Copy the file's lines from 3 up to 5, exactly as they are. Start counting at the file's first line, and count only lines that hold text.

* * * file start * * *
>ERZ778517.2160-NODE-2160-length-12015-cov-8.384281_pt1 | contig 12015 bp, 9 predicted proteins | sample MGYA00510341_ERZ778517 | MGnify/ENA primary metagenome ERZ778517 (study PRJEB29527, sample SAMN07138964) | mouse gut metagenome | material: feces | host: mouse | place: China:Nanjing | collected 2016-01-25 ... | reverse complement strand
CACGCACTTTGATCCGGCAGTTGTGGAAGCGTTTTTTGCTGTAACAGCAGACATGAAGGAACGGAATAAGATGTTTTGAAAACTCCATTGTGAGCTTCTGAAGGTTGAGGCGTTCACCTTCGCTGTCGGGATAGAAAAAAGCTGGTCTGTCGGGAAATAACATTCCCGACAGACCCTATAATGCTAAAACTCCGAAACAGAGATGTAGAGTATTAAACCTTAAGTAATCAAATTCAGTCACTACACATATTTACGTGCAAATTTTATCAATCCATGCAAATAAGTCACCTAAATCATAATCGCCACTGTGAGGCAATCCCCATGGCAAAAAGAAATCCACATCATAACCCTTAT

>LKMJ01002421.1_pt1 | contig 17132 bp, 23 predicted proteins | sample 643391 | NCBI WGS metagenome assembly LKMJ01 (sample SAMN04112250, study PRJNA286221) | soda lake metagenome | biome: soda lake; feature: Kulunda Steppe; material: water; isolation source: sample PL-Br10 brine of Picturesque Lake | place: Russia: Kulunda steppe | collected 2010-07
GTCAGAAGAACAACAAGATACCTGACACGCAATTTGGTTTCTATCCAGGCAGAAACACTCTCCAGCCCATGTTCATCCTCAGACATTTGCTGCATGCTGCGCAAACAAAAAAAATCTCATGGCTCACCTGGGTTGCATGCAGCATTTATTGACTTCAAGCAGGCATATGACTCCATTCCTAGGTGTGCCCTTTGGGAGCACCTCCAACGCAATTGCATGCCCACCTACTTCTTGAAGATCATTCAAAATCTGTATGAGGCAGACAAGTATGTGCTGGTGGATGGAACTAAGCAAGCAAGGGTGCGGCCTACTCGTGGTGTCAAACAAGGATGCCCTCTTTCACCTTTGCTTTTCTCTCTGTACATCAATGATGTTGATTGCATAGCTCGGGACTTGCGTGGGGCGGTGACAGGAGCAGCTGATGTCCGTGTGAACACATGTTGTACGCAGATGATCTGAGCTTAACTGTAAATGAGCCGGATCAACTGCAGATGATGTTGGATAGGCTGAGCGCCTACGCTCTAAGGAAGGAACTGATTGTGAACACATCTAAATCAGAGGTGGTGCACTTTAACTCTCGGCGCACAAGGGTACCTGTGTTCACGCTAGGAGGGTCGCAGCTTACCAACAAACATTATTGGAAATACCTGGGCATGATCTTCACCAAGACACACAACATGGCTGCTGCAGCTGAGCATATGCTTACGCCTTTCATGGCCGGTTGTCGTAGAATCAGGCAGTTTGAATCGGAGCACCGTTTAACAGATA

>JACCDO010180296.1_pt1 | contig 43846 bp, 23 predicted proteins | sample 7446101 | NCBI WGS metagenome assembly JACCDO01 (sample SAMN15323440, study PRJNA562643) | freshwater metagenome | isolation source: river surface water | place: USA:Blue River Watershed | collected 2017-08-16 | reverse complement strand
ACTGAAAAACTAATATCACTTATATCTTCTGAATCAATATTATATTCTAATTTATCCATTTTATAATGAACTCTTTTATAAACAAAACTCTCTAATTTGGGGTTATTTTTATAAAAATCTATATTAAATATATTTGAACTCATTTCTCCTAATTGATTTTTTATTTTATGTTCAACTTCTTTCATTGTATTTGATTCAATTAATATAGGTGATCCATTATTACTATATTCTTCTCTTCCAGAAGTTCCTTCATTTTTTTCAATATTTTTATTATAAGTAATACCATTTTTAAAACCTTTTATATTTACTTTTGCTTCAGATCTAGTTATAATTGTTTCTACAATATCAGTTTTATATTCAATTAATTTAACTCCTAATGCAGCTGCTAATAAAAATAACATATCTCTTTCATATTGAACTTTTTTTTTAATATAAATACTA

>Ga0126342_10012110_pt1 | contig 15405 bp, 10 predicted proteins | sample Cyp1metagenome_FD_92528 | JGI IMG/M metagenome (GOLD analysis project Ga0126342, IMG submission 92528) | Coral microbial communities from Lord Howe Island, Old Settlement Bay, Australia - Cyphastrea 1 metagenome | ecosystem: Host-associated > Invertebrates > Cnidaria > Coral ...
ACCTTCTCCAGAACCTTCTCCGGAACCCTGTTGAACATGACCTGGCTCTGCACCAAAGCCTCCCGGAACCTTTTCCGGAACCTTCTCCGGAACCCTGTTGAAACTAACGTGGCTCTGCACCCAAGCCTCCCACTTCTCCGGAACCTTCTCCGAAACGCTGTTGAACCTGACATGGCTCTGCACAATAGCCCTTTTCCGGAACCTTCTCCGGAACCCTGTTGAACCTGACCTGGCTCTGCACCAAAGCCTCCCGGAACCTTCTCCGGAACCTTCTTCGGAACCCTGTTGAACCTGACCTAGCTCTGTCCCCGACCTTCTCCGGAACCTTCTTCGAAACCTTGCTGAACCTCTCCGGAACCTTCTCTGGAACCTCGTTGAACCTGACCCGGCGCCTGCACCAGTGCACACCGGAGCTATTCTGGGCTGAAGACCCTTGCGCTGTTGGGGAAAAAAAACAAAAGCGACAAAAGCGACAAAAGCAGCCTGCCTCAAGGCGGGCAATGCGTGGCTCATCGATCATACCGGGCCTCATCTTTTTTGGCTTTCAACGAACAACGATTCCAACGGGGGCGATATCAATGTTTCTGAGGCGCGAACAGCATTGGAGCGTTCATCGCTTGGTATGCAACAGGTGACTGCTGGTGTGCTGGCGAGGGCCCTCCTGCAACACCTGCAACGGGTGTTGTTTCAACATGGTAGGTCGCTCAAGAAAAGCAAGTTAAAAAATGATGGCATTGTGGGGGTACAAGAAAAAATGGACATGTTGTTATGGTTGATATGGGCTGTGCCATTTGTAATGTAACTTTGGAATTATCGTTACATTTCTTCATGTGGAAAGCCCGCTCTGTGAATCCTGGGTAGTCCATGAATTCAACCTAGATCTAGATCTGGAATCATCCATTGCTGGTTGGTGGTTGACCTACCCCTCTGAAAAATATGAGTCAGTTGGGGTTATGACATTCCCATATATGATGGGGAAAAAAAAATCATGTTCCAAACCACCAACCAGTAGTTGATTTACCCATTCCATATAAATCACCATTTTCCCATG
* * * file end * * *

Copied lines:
>LKMJ01002421.1_pt1 | contig 17132 bp, 23 predicted proteins | sample 643391 | NCBI WGS metagenome assembly LKMJ01 (sample SAMN04112250, study PRJNA286221) | soda lake metagenome | biome: soda lake; feature: Kulunda Steppe; material: water; isolation source: sample PL-Br10 brine of Picturesque Lake | place: Russia: Kulunda steppe | collected 2010-07
GTCAGAAGAACAACAAGATACCTGACACGCAATTTGGTTTCTATCCAGGCAGAAACACTCTCCAGCCCATGTTCATCCTCAGACATTTGCTGCATGCTGCGCAAACAAAAAAAATCTCATGGCTCACCTGGGTTGCATGCAGCATTTATTGACTTCAAGCAGGCATATGACTCCATTCCTAGGTGTGCCCTTTGGGAGCACCTCCAACGCAATTGCATGCCCACCTACTTCTTGAAGATCATTCAAAATCTGTATGAGGCAGACAAGTATGTGCTGGTGGATGGAACTAAGCAAGCAAGGGTGCGGCCTACTCGTGGTGTCAAACAAGGATGCCCTCTTTCACCTTTGCTTTTCTCTCTGTACATCAATGATGTTGATTGCATAGCTCGGGACTTGCGTGGGGCGGTGACAGGAGCAGCTGATGTCCGTGTGAACACATGTTGTACGCAGATGATCTGAGCTTAACTGTAAATGAGCCGGATCAACTGCAGATGATGTTGGATAGGCTGAGCGCCTACGCTCTAAGGAAGGAACTGATTGTGAACACATCTAAATCAGAGGTGGTGCACTTTAACTCTCGGCGCACAAGGGTACCTGTGTTCACGCTAGGAGGGTCGCAGCTTACCAACAAACATTATTGGAAATACCTGGGCATGATCTTCACCAAGACACACAACATGGCTGCTGCAGCTGAGCATATGCTTACGCCTTTCATGGCCGGTTGTCGTAGAATCAGGCAGTTTGAATCGGAGCACCGTTTAACAGATA

>JACCDO010180296.1_pt1 | contig 43846 bp, 23 predicted proteins | sample 7446101 | NCBI WGS metagenome assembly JACCDO01 (sample SAMN15323440, study PRJNA562643) | freshwater metagenome | isolation source: river surface water | place: USA:Blue River Watershed | collected 2017-08-16 | reverse complement strand